Culver City Helps Keep Ballona Creek Clean and Healthy

When I rode my bike down Ballona Creek this weekend, I noticed some nice new signs in the uplands section of the Ballona Wetlands (known as Area C.) Very nice, since the signs brings attention to the fact that this area is already a thing to be valued, not just an empty lot to be filled. In the picture below, you can even see an egret (I do believe) that seems to agree....

This experience reminded me that I recently received an email from the Santa Monica Bay Restoration Commission letting me know that Culver City has been actively working to be good stewards of Ballona Creek – as well as the land and sea that it neighbors and feeds.

Said the email:

The City of Culver City has completed a multi-faceted approach to help enhance water quality in Ballona Creek, local beaches, and coastal waters by implementing several projects, including

Storm Drain Screens
The city installed more than 1,000 automatic retractable and connector pipe trash screens in storm drain catch basins. These screens help prevent trash, leaves, and other debris from flowing into the storm drain system. The automatic, retractable screens are installed at the street level to prevent large debris from entering the catch basin. A connector pipe screen is installed inside the catch basin to prevent debris as small as 5mm from entering the storm drain system. In dry weather, the automatic retractable screens are closed, and in wet weather they open to prevent flooding.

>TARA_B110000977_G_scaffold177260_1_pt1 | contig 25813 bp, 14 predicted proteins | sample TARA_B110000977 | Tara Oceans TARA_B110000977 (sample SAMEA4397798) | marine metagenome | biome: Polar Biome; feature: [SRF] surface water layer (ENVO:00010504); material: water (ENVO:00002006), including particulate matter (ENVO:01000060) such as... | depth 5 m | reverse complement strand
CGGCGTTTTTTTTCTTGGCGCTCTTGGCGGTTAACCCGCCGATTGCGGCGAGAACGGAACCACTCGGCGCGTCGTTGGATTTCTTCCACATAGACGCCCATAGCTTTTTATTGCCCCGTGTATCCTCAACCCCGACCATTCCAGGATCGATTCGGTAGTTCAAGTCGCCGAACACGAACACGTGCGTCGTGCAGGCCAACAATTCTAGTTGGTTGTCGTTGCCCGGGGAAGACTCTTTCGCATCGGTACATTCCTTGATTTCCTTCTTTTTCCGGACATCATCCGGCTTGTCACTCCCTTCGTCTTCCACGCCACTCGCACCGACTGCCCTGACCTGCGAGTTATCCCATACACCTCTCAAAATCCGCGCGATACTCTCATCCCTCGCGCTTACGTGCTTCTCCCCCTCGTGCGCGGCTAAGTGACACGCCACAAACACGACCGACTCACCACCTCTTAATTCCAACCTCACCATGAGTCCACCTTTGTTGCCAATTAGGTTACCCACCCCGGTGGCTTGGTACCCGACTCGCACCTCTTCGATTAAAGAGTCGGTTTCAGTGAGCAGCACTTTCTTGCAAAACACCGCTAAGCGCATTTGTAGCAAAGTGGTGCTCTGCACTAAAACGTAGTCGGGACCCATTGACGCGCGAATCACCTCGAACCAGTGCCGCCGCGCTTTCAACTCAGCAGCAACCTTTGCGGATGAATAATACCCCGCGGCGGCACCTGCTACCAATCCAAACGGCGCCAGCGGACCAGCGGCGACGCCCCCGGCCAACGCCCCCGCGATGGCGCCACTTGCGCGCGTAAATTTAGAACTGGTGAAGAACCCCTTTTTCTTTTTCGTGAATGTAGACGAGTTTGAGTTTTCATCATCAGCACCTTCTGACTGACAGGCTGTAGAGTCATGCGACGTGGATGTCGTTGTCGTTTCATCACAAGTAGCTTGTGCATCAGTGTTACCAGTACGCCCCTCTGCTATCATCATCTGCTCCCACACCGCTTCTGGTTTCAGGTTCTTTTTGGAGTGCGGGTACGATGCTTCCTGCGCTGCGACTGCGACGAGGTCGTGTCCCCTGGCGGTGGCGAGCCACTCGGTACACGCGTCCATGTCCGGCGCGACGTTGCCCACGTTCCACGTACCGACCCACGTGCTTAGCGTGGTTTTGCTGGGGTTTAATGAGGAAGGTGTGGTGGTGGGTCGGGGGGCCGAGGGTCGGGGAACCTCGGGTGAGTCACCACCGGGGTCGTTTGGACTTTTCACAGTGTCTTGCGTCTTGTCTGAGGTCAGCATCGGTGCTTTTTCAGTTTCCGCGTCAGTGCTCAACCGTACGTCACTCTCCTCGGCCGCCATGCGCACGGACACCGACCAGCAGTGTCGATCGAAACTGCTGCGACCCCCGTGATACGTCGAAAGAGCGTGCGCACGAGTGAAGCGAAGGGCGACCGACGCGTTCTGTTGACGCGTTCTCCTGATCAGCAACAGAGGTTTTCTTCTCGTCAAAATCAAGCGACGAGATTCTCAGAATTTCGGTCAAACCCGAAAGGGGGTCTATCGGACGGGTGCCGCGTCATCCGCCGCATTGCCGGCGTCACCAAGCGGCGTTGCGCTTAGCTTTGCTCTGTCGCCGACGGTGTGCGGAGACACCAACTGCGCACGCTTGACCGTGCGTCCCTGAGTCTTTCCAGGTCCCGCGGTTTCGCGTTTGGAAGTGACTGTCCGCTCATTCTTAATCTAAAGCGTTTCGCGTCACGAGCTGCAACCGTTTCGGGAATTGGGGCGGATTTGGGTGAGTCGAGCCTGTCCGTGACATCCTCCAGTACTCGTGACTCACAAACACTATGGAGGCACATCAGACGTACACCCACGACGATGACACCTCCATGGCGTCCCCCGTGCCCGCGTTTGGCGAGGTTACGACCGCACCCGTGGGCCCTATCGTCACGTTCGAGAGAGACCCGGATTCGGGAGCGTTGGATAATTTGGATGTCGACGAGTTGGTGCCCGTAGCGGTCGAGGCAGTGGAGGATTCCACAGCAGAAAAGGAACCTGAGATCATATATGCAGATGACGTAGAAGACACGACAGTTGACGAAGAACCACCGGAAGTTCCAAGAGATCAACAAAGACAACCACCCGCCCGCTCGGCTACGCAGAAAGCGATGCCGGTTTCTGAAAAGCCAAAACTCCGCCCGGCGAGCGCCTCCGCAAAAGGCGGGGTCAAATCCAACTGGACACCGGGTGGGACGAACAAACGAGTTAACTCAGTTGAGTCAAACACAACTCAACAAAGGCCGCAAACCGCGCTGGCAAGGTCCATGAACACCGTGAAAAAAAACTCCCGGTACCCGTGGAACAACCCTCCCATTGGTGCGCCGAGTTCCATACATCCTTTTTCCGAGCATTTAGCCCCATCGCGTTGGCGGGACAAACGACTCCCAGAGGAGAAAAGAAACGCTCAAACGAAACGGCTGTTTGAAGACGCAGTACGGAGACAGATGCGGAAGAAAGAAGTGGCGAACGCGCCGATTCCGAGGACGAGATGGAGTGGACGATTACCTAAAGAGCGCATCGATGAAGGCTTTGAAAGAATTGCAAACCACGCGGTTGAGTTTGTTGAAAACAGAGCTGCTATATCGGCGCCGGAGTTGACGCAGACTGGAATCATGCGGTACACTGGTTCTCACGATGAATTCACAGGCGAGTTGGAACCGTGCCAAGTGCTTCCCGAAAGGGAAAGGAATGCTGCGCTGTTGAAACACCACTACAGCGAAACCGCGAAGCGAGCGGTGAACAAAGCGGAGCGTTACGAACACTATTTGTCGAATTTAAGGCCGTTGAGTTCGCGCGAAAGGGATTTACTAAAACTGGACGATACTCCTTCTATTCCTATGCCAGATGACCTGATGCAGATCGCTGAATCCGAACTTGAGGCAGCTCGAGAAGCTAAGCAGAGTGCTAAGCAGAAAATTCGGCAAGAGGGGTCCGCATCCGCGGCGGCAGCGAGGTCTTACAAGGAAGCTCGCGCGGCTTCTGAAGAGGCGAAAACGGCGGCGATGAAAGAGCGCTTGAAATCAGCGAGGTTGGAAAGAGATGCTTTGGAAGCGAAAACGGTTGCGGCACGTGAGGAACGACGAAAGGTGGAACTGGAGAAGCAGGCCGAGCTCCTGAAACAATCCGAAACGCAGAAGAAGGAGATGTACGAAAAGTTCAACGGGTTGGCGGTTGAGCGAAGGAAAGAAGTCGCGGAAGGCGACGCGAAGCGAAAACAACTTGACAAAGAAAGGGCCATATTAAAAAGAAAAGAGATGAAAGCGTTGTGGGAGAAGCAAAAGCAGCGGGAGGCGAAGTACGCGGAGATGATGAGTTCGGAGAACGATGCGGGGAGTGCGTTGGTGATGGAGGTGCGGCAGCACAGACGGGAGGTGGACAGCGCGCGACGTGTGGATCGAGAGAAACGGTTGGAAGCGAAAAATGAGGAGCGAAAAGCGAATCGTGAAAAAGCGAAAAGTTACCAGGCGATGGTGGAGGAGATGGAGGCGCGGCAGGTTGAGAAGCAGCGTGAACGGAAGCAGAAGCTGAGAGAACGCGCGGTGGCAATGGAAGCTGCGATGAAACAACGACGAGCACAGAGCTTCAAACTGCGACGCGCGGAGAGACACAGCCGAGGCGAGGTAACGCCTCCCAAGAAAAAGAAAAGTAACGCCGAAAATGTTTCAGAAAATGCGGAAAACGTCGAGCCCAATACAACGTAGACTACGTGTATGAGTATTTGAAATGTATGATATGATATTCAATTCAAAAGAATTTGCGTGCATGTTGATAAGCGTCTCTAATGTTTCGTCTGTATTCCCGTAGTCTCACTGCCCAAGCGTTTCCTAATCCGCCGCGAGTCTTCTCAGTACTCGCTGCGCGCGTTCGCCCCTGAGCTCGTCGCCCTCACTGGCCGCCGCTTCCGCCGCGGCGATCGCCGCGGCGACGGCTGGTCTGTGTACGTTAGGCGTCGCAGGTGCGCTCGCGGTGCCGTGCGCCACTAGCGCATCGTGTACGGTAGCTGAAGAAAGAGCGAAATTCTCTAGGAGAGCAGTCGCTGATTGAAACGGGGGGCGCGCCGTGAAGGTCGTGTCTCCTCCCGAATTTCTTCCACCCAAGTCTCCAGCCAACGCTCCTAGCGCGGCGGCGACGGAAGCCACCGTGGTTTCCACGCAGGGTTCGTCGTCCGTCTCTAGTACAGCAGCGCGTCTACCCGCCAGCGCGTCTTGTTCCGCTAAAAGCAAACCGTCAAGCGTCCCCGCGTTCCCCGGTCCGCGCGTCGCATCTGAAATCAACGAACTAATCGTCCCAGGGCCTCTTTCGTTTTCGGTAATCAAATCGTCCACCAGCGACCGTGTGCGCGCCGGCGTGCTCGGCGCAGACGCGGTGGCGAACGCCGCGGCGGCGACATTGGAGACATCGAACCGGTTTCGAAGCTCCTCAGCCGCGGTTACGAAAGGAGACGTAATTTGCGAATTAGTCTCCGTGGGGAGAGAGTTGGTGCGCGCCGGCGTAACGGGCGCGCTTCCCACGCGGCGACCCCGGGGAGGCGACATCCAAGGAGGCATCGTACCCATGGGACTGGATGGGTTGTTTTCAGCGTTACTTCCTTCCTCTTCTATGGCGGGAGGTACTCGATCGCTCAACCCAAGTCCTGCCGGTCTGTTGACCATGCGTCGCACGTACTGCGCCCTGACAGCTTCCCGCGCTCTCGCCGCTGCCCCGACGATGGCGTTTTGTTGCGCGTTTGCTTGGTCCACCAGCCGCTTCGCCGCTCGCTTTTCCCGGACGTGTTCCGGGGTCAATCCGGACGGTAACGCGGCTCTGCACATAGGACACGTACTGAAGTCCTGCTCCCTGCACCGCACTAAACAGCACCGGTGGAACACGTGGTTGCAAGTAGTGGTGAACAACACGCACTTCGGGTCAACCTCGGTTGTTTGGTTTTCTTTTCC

Trash and Recycling Bins
Ninety-five new “split line design” receptacles that accept both trash and recyclable materials were placed on major boulevards and in high-use areas throughout the City.

Rain Gardens
Several rain gardens have been installed throughout the city. A rain garden is a landscaped area designed to infiltrate runoff or treat it before being discharged to the storm drain system, thereby preventing potential pollutants from entering the storm drain system and Ballona Creek.

Funding for these projects was provided with Proposition 50 funds, which were awarded by the State Water Resources Control Board, as recommended by the Santa Monica Bay Restoration Commission (SMBRC).

Said Culver City Mayor Meghan Sahli-Wells about these measures: “The City of Culver City appreciates the leadership of our project partners, which helped provide the much needed funding to implement these important projects. Together, we are cleaning, beautifying and improving Ballona Creek for years to come. The City is committed to pursuing projects that promote a clean and healthy environment, and protect our Ballona Creek watershed.”

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